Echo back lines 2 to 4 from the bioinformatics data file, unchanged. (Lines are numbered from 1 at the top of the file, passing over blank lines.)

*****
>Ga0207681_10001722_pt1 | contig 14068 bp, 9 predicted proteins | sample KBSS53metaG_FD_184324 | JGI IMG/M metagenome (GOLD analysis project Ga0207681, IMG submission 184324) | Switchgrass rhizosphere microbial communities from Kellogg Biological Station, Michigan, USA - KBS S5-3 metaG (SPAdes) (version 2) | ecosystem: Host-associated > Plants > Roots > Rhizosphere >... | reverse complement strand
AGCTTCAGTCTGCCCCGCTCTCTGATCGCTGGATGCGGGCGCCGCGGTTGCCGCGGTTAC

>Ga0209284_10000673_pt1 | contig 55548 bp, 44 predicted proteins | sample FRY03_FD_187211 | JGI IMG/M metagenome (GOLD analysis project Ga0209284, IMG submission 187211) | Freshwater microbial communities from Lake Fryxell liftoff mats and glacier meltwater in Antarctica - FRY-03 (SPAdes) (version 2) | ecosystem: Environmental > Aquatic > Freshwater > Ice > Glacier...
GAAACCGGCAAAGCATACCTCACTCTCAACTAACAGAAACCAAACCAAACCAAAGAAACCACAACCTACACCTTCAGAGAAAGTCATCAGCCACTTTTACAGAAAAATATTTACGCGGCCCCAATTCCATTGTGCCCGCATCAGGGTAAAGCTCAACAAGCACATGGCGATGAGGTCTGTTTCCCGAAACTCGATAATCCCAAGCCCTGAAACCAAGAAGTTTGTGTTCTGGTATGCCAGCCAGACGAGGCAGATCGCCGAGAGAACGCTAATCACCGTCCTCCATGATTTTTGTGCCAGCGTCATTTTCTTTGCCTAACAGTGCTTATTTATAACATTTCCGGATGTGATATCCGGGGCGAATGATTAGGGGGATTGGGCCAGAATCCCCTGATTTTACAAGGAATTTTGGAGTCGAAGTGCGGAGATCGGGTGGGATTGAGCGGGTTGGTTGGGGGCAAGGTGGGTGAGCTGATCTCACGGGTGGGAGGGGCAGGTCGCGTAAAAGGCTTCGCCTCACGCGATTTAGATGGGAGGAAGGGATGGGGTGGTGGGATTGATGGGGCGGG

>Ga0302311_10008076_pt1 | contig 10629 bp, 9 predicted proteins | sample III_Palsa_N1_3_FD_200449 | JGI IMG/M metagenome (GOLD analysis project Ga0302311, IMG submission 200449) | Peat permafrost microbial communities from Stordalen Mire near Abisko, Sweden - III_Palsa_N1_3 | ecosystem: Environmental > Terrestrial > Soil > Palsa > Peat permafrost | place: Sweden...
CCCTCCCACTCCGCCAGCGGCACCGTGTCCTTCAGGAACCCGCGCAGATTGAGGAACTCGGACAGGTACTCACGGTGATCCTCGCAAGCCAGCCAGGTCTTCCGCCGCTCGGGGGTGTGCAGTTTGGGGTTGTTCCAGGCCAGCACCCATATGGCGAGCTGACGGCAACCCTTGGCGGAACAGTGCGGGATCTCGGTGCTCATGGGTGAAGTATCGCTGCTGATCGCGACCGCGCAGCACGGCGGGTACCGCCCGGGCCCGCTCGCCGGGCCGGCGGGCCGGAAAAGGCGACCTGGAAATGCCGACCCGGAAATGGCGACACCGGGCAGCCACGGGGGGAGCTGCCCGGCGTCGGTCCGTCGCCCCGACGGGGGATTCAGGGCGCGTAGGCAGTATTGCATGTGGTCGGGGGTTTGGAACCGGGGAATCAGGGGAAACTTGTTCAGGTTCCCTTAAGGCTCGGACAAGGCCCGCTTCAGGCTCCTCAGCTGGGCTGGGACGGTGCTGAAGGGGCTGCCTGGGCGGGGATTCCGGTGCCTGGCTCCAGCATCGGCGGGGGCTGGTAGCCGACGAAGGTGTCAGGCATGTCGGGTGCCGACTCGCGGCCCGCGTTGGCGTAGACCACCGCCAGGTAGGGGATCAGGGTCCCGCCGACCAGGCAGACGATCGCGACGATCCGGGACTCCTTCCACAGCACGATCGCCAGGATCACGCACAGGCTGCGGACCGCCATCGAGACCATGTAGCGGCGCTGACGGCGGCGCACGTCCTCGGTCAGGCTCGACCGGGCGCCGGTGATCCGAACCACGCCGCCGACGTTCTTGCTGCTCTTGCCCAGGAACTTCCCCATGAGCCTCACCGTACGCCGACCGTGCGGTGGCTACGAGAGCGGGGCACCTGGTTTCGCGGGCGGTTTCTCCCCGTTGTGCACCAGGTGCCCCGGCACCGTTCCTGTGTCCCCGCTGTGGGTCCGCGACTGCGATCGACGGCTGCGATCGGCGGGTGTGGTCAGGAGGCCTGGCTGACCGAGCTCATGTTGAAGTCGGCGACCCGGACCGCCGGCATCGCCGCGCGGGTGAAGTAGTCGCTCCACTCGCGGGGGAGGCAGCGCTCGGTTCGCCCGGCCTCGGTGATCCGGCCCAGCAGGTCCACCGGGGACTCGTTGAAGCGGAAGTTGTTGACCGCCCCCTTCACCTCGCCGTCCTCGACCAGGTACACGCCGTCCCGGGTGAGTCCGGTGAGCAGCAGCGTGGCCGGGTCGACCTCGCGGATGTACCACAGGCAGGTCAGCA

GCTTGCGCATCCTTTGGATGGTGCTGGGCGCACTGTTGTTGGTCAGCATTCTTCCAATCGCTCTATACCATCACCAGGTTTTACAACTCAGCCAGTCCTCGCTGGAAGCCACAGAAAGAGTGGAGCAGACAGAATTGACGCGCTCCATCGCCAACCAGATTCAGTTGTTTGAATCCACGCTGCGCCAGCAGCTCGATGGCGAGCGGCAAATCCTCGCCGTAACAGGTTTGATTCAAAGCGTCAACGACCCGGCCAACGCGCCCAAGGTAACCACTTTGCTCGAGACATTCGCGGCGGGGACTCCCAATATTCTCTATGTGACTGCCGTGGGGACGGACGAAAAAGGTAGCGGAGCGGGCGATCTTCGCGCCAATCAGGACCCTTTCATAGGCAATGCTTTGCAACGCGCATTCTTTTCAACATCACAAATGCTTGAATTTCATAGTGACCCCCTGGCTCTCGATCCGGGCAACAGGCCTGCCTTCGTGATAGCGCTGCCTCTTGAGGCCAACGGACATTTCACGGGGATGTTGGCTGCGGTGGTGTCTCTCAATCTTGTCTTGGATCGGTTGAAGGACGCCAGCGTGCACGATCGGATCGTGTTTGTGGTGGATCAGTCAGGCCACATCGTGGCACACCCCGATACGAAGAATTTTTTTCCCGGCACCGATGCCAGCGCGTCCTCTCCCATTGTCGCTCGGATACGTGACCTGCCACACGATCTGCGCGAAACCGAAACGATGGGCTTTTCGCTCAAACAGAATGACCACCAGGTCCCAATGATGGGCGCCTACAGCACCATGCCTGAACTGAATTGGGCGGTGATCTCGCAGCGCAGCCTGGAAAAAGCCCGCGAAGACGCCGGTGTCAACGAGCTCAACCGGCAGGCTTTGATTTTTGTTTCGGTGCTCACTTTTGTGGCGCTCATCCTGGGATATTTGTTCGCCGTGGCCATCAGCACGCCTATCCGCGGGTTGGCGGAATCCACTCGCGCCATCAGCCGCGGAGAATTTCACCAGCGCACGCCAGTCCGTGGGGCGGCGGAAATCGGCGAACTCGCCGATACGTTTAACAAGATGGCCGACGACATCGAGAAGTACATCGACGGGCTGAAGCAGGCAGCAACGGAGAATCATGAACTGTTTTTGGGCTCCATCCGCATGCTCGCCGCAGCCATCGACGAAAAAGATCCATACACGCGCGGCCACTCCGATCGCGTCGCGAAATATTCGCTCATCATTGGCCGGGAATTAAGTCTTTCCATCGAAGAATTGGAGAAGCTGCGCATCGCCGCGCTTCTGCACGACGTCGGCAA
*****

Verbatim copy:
AGCTTCAGTCTGCCCCGCTCTCTGATCGCTGGATGCGGGCGCCGCGGTTGCCGCGGTTAC

>Ga0209284_10000673_pt1 | contig 55548 bp, 44 predicted proteins | sample FRY03_FD_187211 | JGI IMG/M metagenome (GOLD analysis project Ga0209284, IMG submission 187211) | Freshwater microbial communities from Lake Fryxell liftoff mats and glacier meltwater in Antarctica - FRY-03 (SPAdes) (version 2) | ecosystem: Environmental > Aquatic > Freshwater > Ice > Glacier...
GAAACCGGCAAAGCATACCTCACTCTCAACTAACAGAAACCAAACCAAACCAAAGAAACCACAACCTACACCTTCAGAGAAAGTCATCAGCCACTTTTACAGAAAAATATTTACGCGGCCCCAATTCCATTGTGCCCGCATCAGGGTAAAGCTCAACAAGCACATGGCGATGAGGTCTGTTTCCCGAAACTCGATAATCCCAAGCCCTGAAACCAAGAAGTTTGTGTTCTGGTATGCCAGCCAGACGAGGCAGATCGCCGAGAGAACGCTAATCACCGTCCTCCATGATTTTTGTGCCAGCGTCATTTTCTTTGCCTAACAGTGCTTATTTATAACATTTCCGGATGTGATATCCGGGGCGAATGATTAGGGGGATTGGGCCAGAATCCCCTGATTTTACAAGGAATTTTGGAGTCGAAGTGCGGAGATCGGGTGGGATTGAGCGGGTTGGTTGGGGGCAAGGTGGGTGAGCTGATCTCACGGGTGGGAGGGGCAGGTCGCGTAAAAGGCTTCGCCTCACGCGATTTAGATGGGAGGAAGGGATGGGGTGGTGGGATTGATGGGGCGGG